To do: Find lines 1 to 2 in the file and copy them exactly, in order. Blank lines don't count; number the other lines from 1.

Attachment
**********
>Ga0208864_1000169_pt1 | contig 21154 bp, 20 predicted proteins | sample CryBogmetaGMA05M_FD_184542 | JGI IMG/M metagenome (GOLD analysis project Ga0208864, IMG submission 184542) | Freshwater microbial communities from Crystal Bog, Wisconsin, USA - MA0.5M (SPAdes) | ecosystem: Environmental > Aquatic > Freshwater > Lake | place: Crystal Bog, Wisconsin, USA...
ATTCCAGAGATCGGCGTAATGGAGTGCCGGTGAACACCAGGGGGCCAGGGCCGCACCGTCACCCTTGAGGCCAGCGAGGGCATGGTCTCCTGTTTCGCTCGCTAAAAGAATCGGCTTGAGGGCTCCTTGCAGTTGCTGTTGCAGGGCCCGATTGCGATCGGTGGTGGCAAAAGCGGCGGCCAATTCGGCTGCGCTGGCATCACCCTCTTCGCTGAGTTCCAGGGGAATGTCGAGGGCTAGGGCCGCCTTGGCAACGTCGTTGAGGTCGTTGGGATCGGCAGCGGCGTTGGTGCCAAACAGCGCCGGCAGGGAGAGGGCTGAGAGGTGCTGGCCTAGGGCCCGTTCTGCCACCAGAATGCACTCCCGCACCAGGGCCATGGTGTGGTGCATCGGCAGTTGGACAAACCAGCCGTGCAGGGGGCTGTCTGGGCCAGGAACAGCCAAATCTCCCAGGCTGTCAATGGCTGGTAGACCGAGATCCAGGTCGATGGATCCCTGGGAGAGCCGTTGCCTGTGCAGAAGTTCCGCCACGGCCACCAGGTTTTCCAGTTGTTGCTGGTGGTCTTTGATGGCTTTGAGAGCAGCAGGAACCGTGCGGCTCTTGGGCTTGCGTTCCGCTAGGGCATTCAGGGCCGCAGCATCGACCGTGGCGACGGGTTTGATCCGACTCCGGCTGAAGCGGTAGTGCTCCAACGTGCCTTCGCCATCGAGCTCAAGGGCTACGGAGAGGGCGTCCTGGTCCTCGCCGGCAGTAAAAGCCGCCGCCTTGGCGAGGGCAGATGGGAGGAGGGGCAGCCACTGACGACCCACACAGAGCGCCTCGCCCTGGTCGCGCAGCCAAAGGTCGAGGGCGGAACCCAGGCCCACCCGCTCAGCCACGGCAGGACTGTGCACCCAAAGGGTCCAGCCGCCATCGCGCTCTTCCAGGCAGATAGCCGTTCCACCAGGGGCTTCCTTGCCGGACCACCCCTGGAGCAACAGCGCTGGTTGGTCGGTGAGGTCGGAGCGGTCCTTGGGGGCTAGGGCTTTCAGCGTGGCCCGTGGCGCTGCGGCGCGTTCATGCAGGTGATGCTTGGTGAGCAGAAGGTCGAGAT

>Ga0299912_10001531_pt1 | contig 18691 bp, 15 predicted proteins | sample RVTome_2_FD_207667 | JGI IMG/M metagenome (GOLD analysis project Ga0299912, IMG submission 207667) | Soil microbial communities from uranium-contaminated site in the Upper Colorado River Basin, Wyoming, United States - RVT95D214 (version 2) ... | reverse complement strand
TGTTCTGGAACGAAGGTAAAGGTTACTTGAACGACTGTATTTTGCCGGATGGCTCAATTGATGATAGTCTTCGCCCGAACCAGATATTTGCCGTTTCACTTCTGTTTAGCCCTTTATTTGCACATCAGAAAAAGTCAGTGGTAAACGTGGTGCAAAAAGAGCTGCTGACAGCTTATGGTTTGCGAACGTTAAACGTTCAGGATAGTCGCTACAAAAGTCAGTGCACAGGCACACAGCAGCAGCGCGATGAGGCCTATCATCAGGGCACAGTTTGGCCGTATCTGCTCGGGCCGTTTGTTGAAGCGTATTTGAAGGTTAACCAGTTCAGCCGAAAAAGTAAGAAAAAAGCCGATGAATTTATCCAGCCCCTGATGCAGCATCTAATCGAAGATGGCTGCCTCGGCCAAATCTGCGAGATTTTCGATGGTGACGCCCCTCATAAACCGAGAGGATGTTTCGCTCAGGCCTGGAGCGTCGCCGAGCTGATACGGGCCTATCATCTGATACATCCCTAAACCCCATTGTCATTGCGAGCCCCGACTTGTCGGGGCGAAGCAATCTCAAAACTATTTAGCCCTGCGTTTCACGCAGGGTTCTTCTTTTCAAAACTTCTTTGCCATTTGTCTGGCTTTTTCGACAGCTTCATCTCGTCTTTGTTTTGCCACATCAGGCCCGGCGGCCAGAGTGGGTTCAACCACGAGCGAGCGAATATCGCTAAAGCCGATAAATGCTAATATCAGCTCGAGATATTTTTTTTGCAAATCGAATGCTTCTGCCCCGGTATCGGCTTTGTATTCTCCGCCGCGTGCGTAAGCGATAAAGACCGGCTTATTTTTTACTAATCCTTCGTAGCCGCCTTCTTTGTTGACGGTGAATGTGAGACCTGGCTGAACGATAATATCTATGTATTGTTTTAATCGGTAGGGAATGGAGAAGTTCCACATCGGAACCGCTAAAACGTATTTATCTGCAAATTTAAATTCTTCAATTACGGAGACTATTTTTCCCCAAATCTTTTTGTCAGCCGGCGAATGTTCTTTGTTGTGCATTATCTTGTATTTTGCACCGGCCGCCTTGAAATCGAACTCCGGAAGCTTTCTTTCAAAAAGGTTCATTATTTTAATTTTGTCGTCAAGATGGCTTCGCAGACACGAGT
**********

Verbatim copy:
>Ga0208864_1000169_pt1 | contig 21154 bp, 20 predicted proteins | sample CryBogmetaGMA05M_FD_184542 | JGI IMG/M metagenome (GOLD analysis project Ga0208864, IMG submission 184542) | Freshwater microbial communities from Crystal Bog, Wisconsin, USA - MA0.5M (SPAdes) | ecosystem: Environmental > Aquatic > Freshwater > Lake | place: Crystal Bog, Wisconsin, USA...
ATTCCAGAGATCGGCGTAATGGAGTGCCGGTGAACACCAGGGGGCCAGGGCCGCACCGTCACCCTTGAGGCCAGCGAGGGCATGGTCTCCTGTTTCGCTCGCTAAAAGAATCGGCTTGAGGGCTCCTTGCAGTTGCTGTTGCAGGGCCCGATTGCGATCGGTGGTGGCAAAAGCGGCGGCCAATTCGGCTGCGCTGGCATCACCCTCTTCGCTGAGTTCCAGGGGAATGTCGAGGGCTAGGGCCGCCTTGGCAACGTCGTTGAGGTCGTTGGGATCGGCAGCGGCGTTGGTGCCAAACAGCGCCGGCAGGGAGAGGGCTGAGAGGTGCTGGCCTAGGGCCCGTTCTGCCACCAGAATGCACTCCCGCACCAGGGCCATGGTGTGGTGCATCGGCAGTTGGACAAACCAGCCGTGCAGGGGGCTGTCTGGGCCAGGAACAGCCAAATCTCCCAGGCTGTCAATGGCTGGTAGACCGAGATCCAGGTCGATGGATCCCTGGGAGAGCCGTTGCCTGTGCAGAAGTTCCGCCACGGCCACCAGGTTTTCCAGTTGTTGCTGGTGGTCTTTGATGGCTTTGAGAGCAGCAGGAACCGTGCGGCTCTTGGGCTTGCGTTCCGCTAGGGCATTCAGGGCCGCAGCATCGACCGTGGCGACGGGTTTGATCCGACTCCGGCTGAAGCGGTAGTGCTCCAACGTGCCTTCGCCATCGAGCTCAAGGGCTACGGAGAGGGCGTCCTGGTCCTCGCCGGCAGTAAAAGCCGCCGCCTTGGCGAGGGCAGATGGGAGGAGGGGCAGCCACTGACGACCCACACAGAGCGCCTCGCCCTGGTCGCGCAGCCAAAGGTCGAGGGCGGAACCCAGGCCCACCCGCTCAGCCACGGCAGGACTGTGCACCCAAAGGGTCCAGCCGCCATCGCGCTCTTCCAGGCAGATAGCCGTTCCACCAGGGGCTTCCTTGCCGGACCACCCCTGGAGCAACAGCGCTGGTTGGTCGGTGAGGTCGGAGCGGTCCTTGGGGGCTAGGGCTTTCAGCGTGGCCCGTGGCGCTGCGGCGCGTTCATGCAGGTGATGCTTGGTGAGCAGAAGGTCGAGAT